The Butterfly Effect
Transformation in the Christian LifeBy Jim Allen
The apostle Paul says we are works in progress and that our transformation from the old to the new is a struggle. Why is following Jesus to live out the truth of the Gospel a struggle?
There is more than one answer to this question. One way to answer this question is to look at nature. In fact, all of creation is overflowing with living attributes paralleling the divine principles of life and struggle. Look at the transformation of a monarch from larva to butterfly, a supreme work of nature* no less. I've used the butterfly analogy before and like how it simplifies the process of change and struggle that is as wondrous as it is mysterious.
The marvel of metamorphosis was not understood until the twentieth century. Life for the monarch butterfly begins as a tiny egg. In a few days the larva emerges from its soft shell and crawls about eating its way through nearby leaves. The tiny larva grows quickly, reemerging a little changed each time its outer skin sheds. And then one day before its last shedding the toddler monarch attaches to the underside of a branch, encases itself within a protective substance, and waits for the "real" change to begin (Psalm 46:10).
Watching a larva wrap itself in a cocoon is pretty amazing in itself. But what happens next in the suspended cocoon is profound. Within its tightly wrapped sheath the worm-like monarch begins to change. Its cells turn off, one-by-one. The larva slowly dissolves from its former worm-like state into an unrecognizable, gooey substance and dies. But, within the goo is the promise of life and change and struggle. Sleeping cells within the goo (present from birth) turn on and begin to build a new creature unlike the former. The change from an earthbound worm to a heaven-bound butterfly is nothing less than the creation of a new creature. Nothing from the old is part of the new.
This picture of a monarch during metamorphosis is a loose comparison to the change a believer undergoes in the cocoon of divine grace. We know this change to be sanctification (John 17:17), a daily and growing separation from the old life to the new life in Christ (1 Peter 1:15; Hebrews 12:14). This change can take a lifetime.
Within our individual cocoons the power of sin begins to dissolve away as we learn to shed impure thoughts, unkind words, and all manner of wrong doing. The cells of sin turn off, one by one, and dissolve. What was once appealing and necessary to crawl about in the world is now no longer desirable or well-suited for our new life. We have new desires, new hope, and a future. We learn to give up what belongs to the old to take what is part of the new (Ephesians 4:21-24).
While an earthbound worm can never know the heights of a soaring butterfly, an unbeliever can never know the beauty and wonder of God's truth sown in the heart. Change is God's work in us from beginning to end (Hebrews 12:2). God inspires us to read the Bible, pray, and walk in His holy ways with the understanding there will be struggle (Ephesians 6:12).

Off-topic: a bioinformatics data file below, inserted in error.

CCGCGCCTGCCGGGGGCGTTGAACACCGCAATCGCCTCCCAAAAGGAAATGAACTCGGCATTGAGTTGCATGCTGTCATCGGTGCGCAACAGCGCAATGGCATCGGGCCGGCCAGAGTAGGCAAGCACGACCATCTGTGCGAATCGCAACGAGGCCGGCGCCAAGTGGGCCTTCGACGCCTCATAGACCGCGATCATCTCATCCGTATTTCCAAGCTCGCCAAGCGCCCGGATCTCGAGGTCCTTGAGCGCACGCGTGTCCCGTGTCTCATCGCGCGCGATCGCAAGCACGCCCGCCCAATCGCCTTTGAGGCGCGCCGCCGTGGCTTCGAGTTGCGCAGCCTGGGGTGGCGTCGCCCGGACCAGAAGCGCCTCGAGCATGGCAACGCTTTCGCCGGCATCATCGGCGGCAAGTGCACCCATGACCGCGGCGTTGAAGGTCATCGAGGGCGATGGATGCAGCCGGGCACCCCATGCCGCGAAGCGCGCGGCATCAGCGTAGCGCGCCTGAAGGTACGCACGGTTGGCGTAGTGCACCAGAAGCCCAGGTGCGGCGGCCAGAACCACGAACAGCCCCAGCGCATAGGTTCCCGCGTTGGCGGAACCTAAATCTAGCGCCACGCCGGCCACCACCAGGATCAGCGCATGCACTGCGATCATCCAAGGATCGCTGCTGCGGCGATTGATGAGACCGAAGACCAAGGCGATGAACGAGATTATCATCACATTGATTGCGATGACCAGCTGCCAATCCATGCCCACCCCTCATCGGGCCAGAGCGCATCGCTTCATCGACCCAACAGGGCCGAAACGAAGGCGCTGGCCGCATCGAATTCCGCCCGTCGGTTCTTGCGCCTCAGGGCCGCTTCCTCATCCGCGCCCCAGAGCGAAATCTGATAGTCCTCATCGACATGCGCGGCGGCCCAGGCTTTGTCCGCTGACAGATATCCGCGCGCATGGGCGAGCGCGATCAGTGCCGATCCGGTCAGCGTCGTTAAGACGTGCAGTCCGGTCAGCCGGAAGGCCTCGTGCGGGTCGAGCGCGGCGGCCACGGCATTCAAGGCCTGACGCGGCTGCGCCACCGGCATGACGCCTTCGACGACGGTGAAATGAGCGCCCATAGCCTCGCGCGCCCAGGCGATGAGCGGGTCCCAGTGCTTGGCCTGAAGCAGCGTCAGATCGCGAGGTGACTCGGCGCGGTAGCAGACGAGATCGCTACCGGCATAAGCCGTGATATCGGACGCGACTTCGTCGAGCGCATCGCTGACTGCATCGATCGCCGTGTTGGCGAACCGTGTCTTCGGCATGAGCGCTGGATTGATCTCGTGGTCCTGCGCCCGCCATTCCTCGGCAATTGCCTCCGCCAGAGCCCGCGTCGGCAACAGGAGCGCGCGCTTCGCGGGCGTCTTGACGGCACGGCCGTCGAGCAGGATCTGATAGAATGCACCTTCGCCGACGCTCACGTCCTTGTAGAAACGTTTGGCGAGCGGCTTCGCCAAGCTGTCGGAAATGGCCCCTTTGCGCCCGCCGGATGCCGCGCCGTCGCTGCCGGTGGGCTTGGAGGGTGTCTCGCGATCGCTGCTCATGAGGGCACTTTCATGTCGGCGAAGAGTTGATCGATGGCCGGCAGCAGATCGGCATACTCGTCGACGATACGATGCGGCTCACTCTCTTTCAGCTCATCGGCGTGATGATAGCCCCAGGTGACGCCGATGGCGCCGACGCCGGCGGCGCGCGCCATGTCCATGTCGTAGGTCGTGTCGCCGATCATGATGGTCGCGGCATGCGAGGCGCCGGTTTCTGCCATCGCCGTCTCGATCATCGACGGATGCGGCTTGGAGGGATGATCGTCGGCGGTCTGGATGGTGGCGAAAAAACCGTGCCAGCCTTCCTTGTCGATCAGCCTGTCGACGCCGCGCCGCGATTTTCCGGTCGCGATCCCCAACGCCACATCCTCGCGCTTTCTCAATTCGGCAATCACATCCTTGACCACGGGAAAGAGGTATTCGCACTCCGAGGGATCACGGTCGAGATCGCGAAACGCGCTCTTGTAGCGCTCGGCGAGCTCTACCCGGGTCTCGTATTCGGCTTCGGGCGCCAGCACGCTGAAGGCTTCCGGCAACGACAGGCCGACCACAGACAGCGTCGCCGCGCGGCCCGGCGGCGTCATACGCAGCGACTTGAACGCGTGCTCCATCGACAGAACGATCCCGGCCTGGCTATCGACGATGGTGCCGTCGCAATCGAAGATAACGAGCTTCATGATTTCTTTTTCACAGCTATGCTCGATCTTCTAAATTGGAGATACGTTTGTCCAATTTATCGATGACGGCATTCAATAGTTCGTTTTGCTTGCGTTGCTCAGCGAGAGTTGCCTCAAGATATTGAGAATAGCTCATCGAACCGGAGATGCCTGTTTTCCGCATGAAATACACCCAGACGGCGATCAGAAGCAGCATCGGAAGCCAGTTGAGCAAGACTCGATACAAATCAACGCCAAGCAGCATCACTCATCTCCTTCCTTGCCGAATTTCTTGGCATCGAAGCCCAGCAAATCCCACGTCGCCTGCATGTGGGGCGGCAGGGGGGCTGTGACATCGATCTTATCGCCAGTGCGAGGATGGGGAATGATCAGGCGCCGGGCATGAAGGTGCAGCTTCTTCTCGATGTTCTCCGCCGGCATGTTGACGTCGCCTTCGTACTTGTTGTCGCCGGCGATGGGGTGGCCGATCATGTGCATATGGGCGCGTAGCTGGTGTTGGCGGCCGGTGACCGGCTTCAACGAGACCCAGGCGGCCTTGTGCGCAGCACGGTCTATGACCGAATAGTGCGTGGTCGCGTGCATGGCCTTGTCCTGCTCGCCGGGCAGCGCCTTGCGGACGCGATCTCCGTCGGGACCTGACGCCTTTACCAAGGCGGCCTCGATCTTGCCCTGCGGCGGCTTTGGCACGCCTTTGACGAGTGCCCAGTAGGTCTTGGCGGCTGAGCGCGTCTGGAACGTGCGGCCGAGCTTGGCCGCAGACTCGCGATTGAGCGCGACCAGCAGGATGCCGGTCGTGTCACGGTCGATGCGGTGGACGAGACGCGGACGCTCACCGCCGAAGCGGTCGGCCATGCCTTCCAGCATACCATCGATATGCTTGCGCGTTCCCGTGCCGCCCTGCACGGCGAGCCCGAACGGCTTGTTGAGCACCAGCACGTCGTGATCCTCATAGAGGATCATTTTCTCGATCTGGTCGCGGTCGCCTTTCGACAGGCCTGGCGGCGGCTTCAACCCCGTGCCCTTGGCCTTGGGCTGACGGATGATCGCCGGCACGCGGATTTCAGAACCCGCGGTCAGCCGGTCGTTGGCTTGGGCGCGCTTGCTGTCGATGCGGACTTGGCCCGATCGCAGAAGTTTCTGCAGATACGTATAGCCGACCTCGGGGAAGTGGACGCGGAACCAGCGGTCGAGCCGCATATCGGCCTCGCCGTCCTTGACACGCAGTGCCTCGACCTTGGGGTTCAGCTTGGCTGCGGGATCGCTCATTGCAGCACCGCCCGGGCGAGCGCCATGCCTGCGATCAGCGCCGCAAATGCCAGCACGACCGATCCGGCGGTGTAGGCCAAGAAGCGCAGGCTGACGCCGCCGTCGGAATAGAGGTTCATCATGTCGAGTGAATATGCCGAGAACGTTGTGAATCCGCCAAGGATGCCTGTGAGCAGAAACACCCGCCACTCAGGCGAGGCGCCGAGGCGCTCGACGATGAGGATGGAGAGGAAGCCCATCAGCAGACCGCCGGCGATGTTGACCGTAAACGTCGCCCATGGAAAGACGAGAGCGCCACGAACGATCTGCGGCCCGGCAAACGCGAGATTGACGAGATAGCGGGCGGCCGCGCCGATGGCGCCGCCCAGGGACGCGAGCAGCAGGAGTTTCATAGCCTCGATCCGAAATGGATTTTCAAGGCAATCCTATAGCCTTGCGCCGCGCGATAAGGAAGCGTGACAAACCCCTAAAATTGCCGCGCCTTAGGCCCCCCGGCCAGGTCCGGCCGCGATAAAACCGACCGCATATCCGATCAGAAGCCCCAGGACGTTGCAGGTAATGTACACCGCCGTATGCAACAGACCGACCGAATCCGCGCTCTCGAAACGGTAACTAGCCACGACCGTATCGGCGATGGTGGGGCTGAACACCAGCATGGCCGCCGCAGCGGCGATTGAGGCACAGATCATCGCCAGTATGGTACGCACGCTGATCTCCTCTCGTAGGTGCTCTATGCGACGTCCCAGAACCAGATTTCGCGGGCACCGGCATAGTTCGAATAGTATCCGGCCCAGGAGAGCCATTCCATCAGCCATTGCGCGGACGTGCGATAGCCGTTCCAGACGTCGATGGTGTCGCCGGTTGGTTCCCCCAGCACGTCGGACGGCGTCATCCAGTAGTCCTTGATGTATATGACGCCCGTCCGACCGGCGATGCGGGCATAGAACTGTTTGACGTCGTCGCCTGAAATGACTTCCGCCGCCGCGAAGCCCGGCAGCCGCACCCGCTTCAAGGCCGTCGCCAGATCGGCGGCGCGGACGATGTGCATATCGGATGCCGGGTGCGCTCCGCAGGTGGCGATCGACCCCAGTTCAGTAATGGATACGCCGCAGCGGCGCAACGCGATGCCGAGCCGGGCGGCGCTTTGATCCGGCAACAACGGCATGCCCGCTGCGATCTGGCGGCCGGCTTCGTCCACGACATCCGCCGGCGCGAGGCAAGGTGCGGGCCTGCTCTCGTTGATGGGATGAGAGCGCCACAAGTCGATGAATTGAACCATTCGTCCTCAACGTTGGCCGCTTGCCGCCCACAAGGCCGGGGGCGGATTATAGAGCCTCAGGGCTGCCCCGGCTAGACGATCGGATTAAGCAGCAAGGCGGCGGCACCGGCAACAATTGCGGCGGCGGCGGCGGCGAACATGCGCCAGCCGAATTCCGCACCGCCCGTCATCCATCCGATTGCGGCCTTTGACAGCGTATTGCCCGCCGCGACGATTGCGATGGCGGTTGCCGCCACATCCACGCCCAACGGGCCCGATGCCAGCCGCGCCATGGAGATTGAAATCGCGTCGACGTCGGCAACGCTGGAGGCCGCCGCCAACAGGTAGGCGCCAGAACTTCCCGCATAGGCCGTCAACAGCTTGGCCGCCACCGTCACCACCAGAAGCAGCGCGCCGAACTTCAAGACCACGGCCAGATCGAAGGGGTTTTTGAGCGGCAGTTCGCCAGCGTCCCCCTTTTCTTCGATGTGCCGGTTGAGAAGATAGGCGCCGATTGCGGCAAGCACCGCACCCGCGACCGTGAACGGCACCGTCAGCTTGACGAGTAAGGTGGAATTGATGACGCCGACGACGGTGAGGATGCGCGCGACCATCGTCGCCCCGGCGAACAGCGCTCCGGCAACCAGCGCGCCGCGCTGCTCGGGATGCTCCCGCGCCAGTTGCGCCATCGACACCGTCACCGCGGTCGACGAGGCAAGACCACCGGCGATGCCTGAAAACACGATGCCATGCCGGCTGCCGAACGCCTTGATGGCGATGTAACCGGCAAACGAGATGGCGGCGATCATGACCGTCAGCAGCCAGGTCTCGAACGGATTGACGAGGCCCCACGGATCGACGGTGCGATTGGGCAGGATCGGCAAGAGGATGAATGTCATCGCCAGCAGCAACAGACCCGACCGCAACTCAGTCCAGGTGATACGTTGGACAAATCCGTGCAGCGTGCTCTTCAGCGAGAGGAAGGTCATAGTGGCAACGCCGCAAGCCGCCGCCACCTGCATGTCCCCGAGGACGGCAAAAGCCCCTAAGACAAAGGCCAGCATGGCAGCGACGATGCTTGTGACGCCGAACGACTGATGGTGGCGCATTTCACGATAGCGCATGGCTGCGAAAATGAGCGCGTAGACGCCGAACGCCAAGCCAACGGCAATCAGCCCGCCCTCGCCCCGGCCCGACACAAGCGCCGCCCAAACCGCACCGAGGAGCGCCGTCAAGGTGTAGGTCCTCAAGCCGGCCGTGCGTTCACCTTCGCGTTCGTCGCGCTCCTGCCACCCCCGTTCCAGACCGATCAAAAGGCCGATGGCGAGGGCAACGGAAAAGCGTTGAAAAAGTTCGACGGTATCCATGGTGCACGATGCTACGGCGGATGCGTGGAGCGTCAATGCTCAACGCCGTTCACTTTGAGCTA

Just as the monarch is not a passive player in its transformation, neither are we, and herein the hard part about living the Gospel. Though we struggle daily to live the life of Christ, the monarch struggles too but in a different way.
According to biologists, the struggle put forth by the monarch in its cocoon is necessary to strengthen the flight muscles. Several years ago a biologist, who thought he could help a struggling butterfly, cut open its cocoon. After observing the butterfly emerge, the scientist discovered he had inadvertently crippled the small creature. The wings of the butterfly were deformed and the butterfly unable to fly. The creature was still a butterfly but now earthbound.
After some research, the biologist learned that during the "struggling phase" the circulatory system carries essential nutrients to the developing wings as they flex (struggle) against the wrapping of the cocoon. Whenever the struggling phase for the butterfly is disrupted (or made easy), the wings develop abnormally or not at all.
During the struggling phase for the believer, the Holy Spirit carries essential nutrients (of truth) to our developing "wings of faith." Truth, when digested, is nutrient to struggle against sin, the devil, and the cares of this world (1 John 2:16). The end result is we learn to live the Gospel one truth at a time over time.
The good news is we are saved by faith alone in Christ alone (Ephesians 2:8). The more sobering news is the need to grow strong in faith and this is the necessary struggle. Struggle is real and it is part of living the Gospel. In fact, Paul reminds everyone to press on (struggle) towards the prize of the high calling of God in Christ Jesus (Philippians 3:12–14).
In closing, God is at work in our transformation of struggle. God will keep watch over our change, a work He began and will finish to ensure His new creations soar in the heavenlies (2 Corinthians 5:17).
* In the context of this article, the "work of nature" is a reference to the genetic code in cells that are the principle agent for transforming the larva into a butterfly. The genetic code is a work of God.
Note: This article is based on a previous work by Jim Allen entitled, "Crippled Wings"
Image Credit: Johnmccombs; Creative Commons
Tags: Christian-Life | Hardships
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